Stranger Things

Stranger Things

It’s been awhile… so I’m back with this:

I have, like many people, watched and loved Stranger Things. I have, like many people, had a hard time with how Winona Ryder played her character… at first.

Spoilers may happen below. But I will try to keep it subtle.

In the first episode or two, the frenzied panic of Joyce Byers irked me. Then, a hard truth sunk in. If anyone has the right to be frenzied and panicked, it is a parent whose child is missing. All the more if local law enforcement, who is responsible for finding said child, seems apathetic.

I pictured my dad. His son was dead, a hard reality but one with more clarity than a missing child where time may be of the essence. The police were actively on the case from the start. They were very empathetic and supportive to my parents. There was a chunk of time during which they could not give us details because the investigation was sensitive, but it wasn’t due to apathy. They found the man who killed my brother, he confessed, and is currently in prison. All along my dad experienced various stages of anger and frustration. “Why aren’t they doing more?” “Why are they lowering his sentence?” “Why…” He does not normally have a nervous disposition. He does not normally react in anger when things get hard. But this was different. This was his child.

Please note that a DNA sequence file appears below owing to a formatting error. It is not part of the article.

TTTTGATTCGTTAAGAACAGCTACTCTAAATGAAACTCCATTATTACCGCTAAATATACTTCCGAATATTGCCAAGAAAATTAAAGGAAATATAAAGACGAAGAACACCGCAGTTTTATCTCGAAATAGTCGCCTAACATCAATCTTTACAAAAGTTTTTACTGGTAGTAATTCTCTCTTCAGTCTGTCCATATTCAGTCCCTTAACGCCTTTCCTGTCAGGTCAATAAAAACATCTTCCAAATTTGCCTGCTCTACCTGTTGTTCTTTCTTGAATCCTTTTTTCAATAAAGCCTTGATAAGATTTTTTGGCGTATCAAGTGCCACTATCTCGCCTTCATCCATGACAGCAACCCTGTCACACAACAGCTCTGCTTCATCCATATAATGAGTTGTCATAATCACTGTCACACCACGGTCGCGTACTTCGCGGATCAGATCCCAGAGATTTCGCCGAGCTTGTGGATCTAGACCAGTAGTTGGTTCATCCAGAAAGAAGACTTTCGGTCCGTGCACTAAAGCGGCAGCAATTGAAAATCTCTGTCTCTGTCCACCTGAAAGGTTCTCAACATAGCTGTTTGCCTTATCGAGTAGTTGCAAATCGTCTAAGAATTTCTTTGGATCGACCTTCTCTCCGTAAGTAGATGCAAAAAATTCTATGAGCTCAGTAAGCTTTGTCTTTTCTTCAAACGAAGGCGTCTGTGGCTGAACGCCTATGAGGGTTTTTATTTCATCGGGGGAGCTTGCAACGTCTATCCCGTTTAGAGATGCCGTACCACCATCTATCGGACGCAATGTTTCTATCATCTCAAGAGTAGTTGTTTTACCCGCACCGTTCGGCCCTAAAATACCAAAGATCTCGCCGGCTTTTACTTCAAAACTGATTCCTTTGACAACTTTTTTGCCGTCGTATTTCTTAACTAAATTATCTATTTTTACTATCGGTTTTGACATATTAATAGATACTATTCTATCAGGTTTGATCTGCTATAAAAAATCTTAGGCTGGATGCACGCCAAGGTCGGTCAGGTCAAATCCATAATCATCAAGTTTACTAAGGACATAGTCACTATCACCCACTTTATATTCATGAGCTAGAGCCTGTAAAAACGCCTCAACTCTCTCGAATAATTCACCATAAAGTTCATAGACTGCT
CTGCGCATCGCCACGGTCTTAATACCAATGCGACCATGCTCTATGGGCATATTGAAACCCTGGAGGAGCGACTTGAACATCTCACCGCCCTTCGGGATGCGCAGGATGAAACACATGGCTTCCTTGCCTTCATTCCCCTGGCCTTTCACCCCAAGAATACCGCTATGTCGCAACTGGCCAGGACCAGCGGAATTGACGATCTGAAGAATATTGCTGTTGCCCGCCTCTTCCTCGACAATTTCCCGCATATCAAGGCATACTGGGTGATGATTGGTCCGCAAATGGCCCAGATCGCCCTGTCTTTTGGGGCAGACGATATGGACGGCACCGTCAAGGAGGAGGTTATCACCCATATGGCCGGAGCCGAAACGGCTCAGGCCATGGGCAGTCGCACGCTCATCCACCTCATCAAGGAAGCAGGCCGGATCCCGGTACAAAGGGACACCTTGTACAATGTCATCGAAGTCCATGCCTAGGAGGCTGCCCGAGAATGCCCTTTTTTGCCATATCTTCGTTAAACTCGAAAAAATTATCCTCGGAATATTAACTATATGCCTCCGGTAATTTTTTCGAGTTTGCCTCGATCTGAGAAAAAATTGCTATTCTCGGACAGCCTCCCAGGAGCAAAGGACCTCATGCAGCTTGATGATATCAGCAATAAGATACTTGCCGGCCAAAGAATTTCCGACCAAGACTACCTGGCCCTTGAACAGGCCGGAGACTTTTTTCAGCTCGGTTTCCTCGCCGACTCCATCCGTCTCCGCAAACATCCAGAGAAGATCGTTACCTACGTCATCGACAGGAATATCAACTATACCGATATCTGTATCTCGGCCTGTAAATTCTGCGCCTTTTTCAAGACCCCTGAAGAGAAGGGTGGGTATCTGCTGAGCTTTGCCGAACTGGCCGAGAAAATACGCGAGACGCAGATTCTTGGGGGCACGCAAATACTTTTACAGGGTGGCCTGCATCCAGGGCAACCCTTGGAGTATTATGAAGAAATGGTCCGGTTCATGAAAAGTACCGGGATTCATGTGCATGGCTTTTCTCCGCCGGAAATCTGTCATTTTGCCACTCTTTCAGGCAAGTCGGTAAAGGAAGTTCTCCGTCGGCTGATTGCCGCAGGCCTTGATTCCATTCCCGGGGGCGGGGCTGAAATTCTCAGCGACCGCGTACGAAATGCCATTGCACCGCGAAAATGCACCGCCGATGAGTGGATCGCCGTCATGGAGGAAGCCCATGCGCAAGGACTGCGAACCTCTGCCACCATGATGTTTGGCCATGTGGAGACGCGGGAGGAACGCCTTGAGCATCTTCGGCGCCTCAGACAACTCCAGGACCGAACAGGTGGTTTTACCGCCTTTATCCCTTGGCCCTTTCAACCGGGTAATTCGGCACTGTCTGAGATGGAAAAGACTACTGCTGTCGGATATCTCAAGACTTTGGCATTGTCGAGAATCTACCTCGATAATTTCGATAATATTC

Joyce lives life with the nervous disposition of a poor, single mother of two. Even through the flashbacks, we see a glimpse of the fact that her life is stressful and that she doesn’t always handle it well. Throw on top of that the events in the first episode. It is perfectly believable that she would have a complete breakdown in desperation of seeing her boy again.

I late came across this article. Riddled with more spoilers, but with a good analysis of the women in the show, including Joyce.

Sometimes it makes us uncomfortable when Hollywood bypasses calculated grief to show the authentic grief of a parent in distress.